Right at home in Rwanda
BEING my second time visiting Rwanda, I thought I knew what to expect. I was wrong, as this small east African country has so much to offer. It is not a country you visit once, but a country that draws you back time and time again.
Rwanda is one of those destinations that surprises you in all the good ways.
It is unlike other African countries and maybe even unlike any other country in the world.
A progressive country that is quickly moving forward, it is refreshingly different. You can forget the busy, raw, authentic and traditional Africa.
The roads are impeccably maintained, rubbish is nearly non-existent and the feeling of safety is strong.
What draws many travellers to Rwanda to begin with is the gorillas.
The mountain gorillas are the world’s most endangered ape and are found only in small portions of protected Afromontane forests in northwest Rwanda, southwest Uganda and eastern Democratic Republic of Congo in the Virunga Mountains of central Africa.
The best place to witness these mountain gorillas is during a visit to Rwanda’s Volcanoes National Park. Consisting of 125km of mountain forest and the six Virunga volcanoes, the lush forested slopes of the mountains form an appropriately dramatic natural setting for what is arguably the most poignant and memorable wildlife experience in the world: gorilla trekking.
The wildlife experience in Rwanda does not stop with the gorillas. Many people are surprised you can also have a ‘Big Five’ safari experience in Rwanda.
Take a five-hour drive east of Volcanoes National Park towards the border with Tanzania and you will find Akagera National Park.
The mountainous scenery surrounding and throughout Akagera National Park is, quite simply, beautiful. The landscape inside the park ranges from low, wide plains dominated by grass and cactus-like Euphorbia candelabra shrubs, which morphs into both thick and thin forests among rugged terrain that is so characteristic of Rwanda.
It is here you will discover lions, elephants, rhino, buffalo and antelope species including elands and topis. There are also Maasai giraffes, monkeys, savannah birds, civets, leopards, hyenas and serval cats.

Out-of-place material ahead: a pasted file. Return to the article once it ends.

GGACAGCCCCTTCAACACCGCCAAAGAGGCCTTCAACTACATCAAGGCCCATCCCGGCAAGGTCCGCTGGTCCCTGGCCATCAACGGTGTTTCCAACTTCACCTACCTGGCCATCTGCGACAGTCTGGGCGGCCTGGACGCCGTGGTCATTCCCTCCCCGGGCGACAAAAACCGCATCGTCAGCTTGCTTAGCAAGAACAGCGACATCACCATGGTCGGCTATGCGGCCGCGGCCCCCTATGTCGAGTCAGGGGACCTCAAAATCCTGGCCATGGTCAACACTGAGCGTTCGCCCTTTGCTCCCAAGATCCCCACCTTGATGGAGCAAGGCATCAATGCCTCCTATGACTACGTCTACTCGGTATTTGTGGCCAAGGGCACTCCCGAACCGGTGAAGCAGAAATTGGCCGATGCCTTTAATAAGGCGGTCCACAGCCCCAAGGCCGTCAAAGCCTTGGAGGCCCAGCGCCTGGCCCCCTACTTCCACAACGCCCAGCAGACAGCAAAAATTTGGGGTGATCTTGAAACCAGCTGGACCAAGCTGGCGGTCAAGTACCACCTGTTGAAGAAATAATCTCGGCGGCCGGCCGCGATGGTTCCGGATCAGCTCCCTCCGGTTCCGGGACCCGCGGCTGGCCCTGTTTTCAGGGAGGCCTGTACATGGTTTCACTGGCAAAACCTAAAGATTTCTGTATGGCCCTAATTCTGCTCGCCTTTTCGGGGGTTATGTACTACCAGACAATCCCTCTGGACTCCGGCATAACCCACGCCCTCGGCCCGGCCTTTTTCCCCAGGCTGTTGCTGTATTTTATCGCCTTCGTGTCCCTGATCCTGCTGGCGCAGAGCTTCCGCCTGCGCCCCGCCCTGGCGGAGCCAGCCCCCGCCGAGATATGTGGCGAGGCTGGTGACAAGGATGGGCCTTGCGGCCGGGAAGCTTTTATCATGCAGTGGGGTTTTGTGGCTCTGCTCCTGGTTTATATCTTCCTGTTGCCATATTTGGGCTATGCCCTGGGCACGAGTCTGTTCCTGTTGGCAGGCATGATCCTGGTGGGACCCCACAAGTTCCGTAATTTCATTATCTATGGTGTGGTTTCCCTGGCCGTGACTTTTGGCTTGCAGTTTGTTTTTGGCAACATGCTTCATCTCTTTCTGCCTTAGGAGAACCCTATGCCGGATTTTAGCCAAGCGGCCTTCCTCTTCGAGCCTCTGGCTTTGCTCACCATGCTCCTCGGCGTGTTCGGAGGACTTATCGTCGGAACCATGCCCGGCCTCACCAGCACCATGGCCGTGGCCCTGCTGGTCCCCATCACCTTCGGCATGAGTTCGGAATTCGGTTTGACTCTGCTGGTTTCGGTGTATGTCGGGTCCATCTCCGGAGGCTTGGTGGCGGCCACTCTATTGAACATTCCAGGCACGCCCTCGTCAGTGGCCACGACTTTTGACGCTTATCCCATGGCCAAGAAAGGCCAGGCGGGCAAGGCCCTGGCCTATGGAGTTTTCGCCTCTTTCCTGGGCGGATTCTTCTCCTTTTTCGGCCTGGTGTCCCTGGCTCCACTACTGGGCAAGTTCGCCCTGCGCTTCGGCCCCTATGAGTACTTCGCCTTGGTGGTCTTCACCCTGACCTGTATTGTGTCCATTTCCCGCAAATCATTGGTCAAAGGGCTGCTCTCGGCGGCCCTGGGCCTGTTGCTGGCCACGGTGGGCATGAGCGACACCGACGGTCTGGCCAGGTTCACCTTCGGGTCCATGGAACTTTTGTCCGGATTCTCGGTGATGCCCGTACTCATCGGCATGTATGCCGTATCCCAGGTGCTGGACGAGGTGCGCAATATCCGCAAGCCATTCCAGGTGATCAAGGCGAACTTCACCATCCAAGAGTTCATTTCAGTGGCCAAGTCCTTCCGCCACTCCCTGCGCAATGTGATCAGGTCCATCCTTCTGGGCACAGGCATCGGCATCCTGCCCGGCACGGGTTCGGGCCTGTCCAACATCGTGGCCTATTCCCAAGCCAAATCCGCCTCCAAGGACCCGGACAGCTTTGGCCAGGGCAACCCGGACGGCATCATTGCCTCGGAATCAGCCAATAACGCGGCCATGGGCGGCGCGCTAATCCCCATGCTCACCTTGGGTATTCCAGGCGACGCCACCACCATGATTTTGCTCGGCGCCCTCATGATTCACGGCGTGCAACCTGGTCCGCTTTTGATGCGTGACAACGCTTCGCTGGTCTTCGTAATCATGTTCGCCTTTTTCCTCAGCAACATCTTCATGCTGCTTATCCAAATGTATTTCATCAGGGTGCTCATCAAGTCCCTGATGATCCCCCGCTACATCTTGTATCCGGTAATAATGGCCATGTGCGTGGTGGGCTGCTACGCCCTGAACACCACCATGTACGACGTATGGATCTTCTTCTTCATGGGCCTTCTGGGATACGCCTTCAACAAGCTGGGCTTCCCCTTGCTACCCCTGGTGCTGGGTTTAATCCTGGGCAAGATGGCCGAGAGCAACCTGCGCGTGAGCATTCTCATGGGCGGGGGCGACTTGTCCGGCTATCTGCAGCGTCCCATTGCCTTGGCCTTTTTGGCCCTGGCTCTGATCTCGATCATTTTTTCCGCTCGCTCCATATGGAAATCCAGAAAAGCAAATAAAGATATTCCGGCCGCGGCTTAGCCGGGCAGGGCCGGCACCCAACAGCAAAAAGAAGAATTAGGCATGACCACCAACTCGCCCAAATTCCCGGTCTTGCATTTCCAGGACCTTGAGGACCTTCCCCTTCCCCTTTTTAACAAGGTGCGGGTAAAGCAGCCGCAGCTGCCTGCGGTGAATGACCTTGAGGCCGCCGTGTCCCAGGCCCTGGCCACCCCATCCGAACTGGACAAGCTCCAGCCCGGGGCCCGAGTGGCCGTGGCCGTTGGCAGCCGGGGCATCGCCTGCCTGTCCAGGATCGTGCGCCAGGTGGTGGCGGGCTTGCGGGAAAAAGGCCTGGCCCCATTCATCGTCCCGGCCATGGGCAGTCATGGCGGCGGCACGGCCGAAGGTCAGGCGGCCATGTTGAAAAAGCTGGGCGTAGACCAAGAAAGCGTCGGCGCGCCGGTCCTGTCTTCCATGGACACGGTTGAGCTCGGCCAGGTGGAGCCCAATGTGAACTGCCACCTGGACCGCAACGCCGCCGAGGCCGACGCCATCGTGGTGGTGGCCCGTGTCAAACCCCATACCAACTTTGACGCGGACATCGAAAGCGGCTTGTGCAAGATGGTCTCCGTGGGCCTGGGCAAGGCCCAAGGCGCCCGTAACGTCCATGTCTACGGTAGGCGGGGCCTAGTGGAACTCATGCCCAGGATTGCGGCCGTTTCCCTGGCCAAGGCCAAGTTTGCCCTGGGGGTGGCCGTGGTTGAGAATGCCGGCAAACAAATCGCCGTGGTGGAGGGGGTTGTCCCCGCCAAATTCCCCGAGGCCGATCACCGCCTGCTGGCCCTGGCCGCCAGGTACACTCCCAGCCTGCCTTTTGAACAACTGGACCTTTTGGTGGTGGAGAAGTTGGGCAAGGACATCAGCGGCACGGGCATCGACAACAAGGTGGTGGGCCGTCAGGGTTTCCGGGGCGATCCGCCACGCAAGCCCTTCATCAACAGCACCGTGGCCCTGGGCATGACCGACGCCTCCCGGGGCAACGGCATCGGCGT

You can visit the park for a day or, for a full safari experience, stay a few nights at one of the lodges inside the park.
Beyond the wildlife, Rwanda is home to some of the oldest rainforests in Africa. Rounding out the national park trifecta, take the winding scenic road along Lake Kivu through tea plantations to Nyungwe Forest National Park. The largest tropical Afromontane rainforest east or central Africa, Nyungwe Forest National Park was established in 2004.
The scenic beauty of this region is one of its biggest drawcards. Bordered by the Rwanda-Burundi border in the south and Lake Kivu and the Democratic Republic of Congo to the west, the park covers about 1020 square kilometres, leaving plenty of room to explore.
Bordering the forest, tea plantations can be seen covering the rolling hills of the country, creating a stunning contrast with the blue skies and red dirt roads.
It is easy to see why they call Rwanda the Land of a Thousand Hills.
It is only when you go beyond the gorillas, you learn it is also a country of a thousand experiences to be had.
Discover Rwanda for yourself with Where Wild Things Roam Travel.
SURPRISES APLENTY: Rwanda, also known as Land of a Thousand Hills, boasts beautiful national parks and a range of wildlife. Pictures: Kate Webster
You can spot elephants at Akagera National Park, along with lions, rhinos, buffalo and antelope.
The chance to see mountain gorillas draws many travellers to Rwanda.